Ovarian Cancer- Secondary Surgery have no benefitsSivaranjani Soundararaj (Author) Published Date : Nov 14, 2019 14:45 IST
Cytoreduction surgery (secondary surgery) for ovarian cancer patients failed the study, New England Journal of Medicine.
The Gynecologic Oncology Group (GOG)-0213 (NCT00565851) published a study data from ovarian cancer patients trial in the New England Journal of Medicine. The study trial states that secondary surgery (cytoreduction) followed by chemotherapy for ovarian cancer patients shown zero improvements in the survival rate compared to the survival rate of ovarian cancer patients undergone chemotherapy alone.
The Oncology group study trial experiments ovarian cancer patients with secondary surgery followed by chemotherapy resulting in no improvement in the survival rate of patients. The victims who underwent cytoreductive surgery posed a 29% increased risk of death.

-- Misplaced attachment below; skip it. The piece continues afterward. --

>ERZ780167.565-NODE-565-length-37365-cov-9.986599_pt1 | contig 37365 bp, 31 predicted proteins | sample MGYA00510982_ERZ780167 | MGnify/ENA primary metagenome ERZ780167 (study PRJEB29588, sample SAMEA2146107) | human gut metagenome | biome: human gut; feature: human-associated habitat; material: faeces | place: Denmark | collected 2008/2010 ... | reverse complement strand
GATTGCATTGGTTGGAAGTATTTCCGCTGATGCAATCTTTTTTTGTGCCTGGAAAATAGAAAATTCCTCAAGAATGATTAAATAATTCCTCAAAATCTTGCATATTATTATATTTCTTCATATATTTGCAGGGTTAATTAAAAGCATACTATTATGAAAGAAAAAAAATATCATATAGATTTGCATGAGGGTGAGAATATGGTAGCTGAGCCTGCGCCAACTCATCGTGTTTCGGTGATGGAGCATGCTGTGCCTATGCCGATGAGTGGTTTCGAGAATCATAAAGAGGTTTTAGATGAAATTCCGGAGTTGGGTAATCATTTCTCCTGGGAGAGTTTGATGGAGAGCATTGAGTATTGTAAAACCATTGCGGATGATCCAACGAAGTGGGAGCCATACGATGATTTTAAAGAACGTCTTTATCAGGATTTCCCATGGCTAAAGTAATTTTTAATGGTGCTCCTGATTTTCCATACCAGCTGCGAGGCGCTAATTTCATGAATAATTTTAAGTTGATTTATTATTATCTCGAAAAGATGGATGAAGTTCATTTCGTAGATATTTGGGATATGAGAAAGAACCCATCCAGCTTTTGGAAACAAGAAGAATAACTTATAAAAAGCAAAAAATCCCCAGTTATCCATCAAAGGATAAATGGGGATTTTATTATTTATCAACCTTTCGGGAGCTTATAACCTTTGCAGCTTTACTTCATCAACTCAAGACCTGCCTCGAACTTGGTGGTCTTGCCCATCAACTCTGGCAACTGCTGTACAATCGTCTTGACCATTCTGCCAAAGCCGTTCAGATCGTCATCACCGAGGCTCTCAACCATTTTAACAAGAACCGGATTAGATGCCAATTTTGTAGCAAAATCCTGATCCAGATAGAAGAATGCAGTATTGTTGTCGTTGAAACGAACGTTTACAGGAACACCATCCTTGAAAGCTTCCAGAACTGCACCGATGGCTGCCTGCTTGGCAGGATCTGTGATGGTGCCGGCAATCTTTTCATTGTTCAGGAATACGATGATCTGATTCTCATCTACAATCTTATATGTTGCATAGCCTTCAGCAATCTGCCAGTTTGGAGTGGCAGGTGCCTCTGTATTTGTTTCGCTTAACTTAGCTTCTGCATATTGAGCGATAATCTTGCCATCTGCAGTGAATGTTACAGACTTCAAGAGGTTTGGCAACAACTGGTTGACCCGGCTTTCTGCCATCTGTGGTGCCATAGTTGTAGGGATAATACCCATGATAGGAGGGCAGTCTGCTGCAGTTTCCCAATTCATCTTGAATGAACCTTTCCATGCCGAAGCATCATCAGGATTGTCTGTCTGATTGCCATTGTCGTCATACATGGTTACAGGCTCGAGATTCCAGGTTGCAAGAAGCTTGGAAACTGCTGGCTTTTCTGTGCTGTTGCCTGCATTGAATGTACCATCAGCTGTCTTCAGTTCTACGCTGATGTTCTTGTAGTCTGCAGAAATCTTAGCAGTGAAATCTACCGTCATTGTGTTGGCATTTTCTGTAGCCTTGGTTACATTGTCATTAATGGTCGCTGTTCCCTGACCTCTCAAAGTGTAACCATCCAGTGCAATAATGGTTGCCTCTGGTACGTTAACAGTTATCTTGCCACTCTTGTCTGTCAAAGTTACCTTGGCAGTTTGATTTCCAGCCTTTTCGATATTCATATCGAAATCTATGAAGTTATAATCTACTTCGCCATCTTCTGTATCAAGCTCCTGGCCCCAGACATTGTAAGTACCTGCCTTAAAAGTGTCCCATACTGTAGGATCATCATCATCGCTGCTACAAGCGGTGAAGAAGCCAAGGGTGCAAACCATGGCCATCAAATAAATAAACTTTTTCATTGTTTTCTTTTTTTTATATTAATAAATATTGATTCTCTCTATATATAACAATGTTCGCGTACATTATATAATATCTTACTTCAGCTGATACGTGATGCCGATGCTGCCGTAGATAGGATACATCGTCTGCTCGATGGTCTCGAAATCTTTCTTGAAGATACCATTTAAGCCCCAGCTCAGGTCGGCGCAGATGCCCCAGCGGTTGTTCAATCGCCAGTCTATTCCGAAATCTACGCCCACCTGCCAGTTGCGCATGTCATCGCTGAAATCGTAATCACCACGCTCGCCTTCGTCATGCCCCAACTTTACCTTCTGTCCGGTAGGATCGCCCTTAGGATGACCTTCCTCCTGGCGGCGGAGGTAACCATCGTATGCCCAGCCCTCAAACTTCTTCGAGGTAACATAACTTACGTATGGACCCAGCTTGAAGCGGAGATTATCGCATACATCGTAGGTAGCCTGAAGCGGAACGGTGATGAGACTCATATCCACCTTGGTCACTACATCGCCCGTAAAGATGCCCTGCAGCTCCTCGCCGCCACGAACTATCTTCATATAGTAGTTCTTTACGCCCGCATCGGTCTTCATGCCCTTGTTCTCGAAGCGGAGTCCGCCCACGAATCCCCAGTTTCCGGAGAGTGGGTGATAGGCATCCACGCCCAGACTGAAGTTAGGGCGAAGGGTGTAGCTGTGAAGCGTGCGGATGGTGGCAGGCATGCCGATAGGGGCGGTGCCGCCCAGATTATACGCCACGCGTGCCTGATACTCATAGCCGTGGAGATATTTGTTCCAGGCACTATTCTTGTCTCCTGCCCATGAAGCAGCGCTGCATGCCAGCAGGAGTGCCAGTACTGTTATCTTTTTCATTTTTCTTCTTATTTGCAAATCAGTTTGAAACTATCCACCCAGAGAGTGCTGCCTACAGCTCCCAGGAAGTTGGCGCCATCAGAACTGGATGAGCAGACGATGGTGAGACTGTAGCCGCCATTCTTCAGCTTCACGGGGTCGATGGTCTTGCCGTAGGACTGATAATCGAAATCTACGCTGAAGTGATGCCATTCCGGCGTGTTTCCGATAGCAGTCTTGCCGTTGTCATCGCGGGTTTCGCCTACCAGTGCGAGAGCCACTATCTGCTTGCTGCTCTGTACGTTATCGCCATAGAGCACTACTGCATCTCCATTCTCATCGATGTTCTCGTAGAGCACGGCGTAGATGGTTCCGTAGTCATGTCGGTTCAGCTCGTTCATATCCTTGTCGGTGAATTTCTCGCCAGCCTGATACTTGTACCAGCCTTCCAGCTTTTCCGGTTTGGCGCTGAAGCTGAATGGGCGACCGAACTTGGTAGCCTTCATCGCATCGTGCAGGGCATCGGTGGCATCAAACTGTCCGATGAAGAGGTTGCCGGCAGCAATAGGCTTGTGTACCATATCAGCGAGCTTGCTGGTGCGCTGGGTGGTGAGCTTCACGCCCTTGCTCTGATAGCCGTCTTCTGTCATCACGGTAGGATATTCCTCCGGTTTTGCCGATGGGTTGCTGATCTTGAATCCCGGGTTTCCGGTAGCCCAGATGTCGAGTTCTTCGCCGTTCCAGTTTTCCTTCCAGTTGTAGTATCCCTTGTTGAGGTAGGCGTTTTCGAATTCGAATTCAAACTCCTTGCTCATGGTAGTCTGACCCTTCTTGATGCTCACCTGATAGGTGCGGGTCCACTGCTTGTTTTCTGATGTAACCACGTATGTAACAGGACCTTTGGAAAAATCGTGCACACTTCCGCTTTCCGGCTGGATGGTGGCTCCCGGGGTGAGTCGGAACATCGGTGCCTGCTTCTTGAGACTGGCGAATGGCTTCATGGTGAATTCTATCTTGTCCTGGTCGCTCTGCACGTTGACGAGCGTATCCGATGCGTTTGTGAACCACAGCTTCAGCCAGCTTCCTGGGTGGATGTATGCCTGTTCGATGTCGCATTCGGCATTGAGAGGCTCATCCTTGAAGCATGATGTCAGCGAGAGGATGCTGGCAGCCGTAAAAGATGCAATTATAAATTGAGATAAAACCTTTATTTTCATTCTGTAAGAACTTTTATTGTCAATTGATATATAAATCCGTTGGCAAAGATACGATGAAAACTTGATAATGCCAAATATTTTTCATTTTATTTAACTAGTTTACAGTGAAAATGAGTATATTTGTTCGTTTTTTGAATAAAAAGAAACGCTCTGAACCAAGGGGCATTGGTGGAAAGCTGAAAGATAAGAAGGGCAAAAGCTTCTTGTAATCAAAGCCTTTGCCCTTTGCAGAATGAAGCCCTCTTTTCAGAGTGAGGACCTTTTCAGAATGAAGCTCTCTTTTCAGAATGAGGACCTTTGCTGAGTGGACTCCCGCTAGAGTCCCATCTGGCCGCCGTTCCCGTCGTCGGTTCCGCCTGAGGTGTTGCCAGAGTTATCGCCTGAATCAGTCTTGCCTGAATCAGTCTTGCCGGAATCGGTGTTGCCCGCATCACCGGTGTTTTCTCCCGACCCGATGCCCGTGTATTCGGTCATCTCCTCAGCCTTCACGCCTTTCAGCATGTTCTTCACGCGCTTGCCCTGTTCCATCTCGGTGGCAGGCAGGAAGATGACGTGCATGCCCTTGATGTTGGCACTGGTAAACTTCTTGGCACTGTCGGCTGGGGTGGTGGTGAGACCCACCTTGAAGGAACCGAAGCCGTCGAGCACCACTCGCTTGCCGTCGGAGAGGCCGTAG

Researchers undergoing trial for nearly 48.1 months of study on ovarian cancer patients, the secondary surgery followed by chemotherapy women survived only 50.6 months compared to the ovarian patients whose overall survival rate prolongs for 64.7 months for chemotherapy treatment alone. The worldwide clinical trial included patients with epithelial ovarian, primary peritoneal, or Fallopian-tube cancer.
National Comprehensive Cancer Network (NCCN) suggests six-month free treatment for ovarian cancer women with prior chemotherapy. The study also involved cytoreductive surgery, followed by platinum-based chemotherapy for nearly 485 patients.
Coleman, M.D., professor of Gynecologic Oncology and Reproductive Medicine, states that the progressive clinical trial conducted by the oncology group shows no benefit to patients treated with secondary surgery. He also added that the clinical practice involving secondary surgery had been changed in his clinic following the study result.
Coleman also suggests questioning the quality of secondary surgery recurrent ovarian cancer patients hoping further better trials to maximize treatment results and survival rate of cancer affected women.